The ecological concept of greenhouse gas emissions
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Initiatives to reduce greenhouse gas emissions (GHGs) in the logistics sector will only succeed if customers play their part.

Following an announcement this week by Kuehne + Nagel (K+N) of carbon-neutral services for less-than-containerload (LCL) shipments, The Loadstar spoke to Sophie Punte, executive director of Smart Freight Centre, about the offering.

“It’s always good news to see new services such as this.  If a customer wants to reduce GHGs and considers (as it should) outsourced logistics services part of that, they may prefer a supplier offering GHG-neutral services,” she said.

“[It’s impact will also depend on] how the GHG footprint has been calculated, if data has been independently verified and what carbon neutrality means – are GHGs eliminated by, for example, using 100% renewable energy, or are they offset by some other means?

“Elimination of GHGs from a logistics chain of any significant length or complexity is close to impossible, so using an offset scheme that has been verified is also important for credibility.”

K+N’s initial plan appears likely to focus on compensation initiatives, the company citing investment in nature projects across both Myanmar and New Zealand and that emission credits would meet the “highest” international standards.

Ms Punte said: “Ideally, in the future GHGs would be eliminated through actual technology/efficiency measures and not through offsetting.”

She expressed support for companies that offer both green and conventional transport options, describing this as a good way of changing behaviours.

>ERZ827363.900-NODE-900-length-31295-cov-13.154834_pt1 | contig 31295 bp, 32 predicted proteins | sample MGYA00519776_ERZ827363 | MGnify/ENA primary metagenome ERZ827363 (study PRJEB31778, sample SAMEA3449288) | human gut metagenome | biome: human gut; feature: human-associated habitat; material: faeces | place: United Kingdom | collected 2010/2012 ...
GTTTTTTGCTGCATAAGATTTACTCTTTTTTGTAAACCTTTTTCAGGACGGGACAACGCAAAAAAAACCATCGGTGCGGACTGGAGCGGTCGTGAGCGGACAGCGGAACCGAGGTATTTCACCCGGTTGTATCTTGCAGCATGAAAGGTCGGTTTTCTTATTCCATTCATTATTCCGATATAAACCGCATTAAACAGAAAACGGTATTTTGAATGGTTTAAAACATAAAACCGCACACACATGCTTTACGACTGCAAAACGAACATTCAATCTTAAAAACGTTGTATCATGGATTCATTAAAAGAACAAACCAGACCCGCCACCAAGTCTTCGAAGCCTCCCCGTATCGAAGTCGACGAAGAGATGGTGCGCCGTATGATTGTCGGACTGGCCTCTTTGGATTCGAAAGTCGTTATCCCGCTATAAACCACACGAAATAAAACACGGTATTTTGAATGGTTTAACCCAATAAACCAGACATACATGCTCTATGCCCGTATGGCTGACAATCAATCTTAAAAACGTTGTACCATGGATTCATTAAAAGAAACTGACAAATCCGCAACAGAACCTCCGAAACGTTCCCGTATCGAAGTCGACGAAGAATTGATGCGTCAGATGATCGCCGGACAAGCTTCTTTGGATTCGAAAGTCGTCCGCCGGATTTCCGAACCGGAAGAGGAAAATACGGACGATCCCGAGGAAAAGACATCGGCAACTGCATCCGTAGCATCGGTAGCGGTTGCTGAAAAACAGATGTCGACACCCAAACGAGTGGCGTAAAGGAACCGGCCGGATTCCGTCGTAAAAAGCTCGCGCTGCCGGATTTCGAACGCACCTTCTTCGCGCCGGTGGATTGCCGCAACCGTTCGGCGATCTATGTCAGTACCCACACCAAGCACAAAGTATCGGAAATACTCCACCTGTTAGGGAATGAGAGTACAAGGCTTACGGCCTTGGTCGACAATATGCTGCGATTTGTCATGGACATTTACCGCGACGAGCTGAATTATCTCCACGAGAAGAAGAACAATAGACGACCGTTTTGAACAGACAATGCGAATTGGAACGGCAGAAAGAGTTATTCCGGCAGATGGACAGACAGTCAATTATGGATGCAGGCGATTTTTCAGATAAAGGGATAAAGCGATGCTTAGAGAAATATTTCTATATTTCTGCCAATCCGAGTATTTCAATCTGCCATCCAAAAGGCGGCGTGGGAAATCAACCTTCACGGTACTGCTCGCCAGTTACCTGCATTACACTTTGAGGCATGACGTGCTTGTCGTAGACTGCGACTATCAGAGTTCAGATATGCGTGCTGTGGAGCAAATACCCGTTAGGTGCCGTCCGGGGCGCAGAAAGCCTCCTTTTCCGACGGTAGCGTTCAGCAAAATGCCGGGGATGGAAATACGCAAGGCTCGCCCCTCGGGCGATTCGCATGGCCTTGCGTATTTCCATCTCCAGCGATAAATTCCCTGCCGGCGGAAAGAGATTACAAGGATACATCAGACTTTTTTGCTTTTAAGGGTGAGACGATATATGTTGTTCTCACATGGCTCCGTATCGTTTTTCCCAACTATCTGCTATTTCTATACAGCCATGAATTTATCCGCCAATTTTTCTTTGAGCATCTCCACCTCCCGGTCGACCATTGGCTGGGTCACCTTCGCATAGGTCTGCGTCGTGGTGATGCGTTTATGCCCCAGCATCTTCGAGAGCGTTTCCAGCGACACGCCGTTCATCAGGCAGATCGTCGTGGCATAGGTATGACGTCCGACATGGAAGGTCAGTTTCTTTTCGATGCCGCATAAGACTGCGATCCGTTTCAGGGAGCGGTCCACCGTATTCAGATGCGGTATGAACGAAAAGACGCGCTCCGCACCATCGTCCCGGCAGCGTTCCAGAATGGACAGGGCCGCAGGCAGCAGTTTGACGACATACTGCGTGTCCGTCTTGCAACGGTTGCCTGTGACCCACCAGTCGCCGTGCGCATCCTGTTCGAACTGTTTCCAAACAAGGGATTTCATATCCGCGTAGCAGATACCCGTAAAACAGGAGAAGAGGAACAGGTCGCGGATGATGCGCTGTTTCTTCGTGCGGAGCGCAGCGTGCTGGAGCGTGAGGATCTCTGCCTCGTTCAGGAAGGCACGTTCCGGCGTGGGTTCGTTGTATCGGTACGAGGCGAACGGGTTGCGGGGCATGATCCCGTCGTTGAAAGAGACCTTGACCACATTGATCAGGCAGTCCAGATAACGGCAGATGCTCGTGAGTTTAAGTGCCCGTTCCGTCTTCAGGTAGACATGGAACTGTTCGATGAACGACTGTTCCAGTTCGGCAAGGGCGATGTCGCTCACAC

Her colleague, Alan Lewis, told The Loadstar he believed giving customers the option of green and conventional services would be good for transparency.

“However, embedding low- or zero-carbon activities as part of the core service offering and then tracking changes in total emissions and emission intensity year on year are the next steps that need to be taken, right across the sector,” he said.

“Customers, LSPs and subcontracted transport operators all have a part to play.  It doesn’t just lie with LSPs such as K+N.

“There will need to be a lot of education about the role of customers in setting credible and ambitious targets and using procurement processes for carbon reduction, and including this in collaborative decision making with LSPs.”

Additionally, many LSPs are themselves heavily reliant on subcontracted services, and Mr Lewis stressed that action would need to be taken by those operators if significant reductions in GHG emissions were to be achieved.

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